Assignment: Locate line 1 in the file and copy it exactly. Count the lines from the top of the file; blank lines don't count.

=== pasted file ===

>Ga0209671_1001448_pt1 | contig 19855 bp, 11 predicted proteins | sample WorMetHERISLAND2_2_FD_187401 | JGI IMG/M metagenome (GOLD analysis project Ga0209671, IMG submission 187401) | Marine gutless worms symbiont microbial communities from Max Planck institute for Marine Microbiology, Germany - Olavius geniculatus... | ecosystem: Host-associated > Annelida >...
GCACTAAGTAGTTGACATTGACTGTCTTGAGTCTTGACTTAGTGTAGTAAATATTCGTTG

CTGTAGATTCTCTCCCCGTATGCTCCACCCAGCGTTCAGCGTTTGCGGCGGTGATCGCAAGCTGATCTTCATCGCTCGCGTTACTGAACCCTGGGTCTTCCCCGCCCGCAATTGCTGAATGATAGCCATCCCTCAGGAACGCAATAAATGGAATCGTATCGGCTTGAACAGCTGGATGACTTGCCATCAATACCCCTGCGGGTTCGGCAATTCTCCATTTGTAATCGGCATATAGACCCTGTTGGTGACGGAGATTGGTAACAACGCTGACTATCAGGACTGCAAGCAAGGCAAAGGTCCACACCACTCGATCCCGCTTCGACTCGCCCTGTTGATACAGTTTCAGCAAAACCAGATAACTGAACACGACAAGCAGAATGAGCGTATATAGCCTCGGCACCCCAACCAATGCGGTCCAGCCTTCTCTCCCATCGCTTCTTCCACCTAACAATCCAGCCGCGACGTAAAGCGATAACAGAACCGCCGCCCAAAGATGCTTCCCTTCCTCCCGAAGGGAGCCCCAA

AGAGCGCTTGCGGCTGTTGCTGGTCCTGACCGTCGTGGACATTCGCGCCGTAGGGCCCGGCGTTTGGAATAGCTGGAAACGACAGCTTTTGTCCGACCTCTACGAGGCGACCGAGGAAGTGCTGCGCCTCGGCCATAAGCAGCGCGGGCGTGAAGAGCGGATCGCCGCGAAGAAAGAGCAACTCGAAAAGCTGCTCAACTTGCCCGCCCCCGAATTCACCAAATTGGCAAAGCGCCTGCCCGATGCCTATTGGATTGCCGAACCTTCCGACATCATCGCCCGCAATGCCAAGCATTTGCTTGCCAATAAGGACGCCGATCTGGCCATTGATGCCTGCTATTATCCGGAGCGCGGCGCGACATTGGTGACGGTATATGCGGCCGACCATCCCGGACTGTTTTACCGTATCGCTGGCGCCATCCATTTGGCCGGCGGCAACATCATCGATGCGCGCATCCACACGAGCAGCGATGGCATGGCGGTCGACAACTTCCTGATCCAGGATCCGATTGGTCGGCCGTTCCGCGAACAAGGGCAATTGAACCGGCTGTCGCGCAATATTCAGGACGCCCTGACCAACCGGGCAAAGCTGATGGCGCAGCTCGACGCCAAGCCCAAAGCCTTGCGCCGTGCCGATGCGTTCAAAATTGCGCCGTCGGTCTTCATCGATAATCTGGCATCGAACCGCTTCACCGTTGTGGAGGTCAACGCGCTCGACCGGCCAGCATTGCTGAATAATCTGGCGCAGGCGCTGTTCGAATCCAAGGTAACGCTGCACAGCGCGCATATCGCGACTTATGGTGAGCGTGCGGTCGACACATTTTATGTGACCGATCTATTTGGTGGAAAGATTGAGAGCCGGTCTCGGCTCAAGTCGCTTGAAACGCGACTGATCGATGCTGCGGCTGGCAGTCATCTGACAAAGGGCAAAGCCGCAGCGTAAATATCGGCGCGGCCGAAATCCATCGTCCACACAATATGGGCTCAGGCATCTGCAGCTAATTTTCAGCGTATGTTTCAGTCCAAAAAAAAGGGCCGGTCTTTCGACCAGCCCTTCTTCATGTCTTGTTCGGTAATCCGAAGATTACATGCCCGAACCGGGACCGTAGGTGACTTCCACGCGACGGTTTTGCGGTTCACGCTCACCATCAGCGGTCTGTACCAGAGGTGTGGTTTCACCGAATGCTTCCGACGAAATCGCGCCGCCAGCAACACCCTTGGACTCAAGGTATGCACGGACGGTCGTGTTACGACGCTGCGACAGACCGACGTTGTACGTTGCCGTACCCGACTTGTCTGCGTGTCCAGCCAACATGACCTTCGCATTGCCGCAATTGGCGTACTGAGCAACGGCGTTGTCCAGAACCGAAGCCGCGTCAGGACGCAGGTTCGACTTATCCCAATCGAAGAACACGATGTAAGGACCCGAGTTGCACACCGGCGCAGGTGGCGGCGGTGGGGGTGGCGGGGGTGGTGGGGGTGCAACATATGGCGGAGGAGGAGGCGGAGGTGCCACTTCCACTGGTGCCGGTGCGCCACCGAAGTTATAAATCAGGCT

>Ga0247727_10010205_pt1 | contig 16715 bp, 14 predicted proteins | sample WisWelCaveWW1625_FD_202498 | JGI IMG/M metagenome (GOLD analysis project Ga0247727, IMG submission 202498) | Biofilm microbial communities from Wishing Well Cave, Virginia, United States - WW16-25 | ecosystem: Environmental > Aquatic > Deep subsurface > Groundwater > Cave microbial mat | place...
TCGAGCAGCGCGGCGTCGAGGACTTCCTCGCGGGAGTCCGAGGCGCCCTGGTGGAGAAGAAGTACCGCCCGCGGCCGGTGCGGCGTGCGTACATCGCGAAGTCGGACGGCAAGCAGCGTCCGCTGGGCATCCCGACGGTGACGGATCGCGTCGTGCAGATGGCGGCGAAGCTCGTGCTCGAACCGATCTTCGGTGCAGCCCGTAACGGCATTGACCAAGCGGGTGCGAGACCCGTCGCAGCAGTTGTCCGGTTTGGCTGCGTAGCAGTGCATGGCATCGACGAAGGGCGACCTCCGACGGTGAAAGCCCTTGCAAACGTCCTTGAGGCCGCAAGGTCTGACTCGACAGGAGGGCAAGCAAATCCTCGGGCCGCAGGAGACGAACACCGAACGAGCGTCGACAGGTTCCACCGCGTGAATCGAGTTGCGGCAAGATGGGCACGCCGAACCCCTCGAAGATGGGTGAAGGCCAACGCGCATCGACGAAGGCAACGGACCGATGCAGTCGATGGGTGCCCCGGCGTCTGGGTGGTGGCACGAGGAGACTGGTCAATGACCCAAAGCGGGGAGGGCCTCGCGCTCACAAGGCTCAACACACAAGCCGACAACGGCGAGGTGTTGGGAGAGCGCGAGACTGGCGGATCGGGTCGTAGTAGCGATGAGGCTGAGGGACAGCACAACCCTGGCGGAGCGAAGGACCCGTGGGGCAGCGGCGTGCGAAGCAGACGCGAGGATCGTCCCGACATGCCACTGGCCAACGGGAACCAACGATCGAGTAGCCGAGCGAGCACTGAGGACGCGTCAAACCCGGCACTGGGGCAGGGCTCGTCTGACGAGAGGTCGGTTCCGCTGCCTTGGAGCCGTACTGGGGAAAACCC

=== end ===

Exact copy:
>Ga0209671_1001448_pt1 | contig 19855 bp, 11 predicted proteins | sample WorMetHERISLAND2_2_FD_187401 | JGI IMG/M metagenome (GOLD analysis project Ga0209671, IMG submission 187401) | Marine gutless worms symbiont microbial communities from Max Planck institute for Marine Microbiology, Germany - Olavius geniculatus... | ecosystem: Host-associated > Annelida >...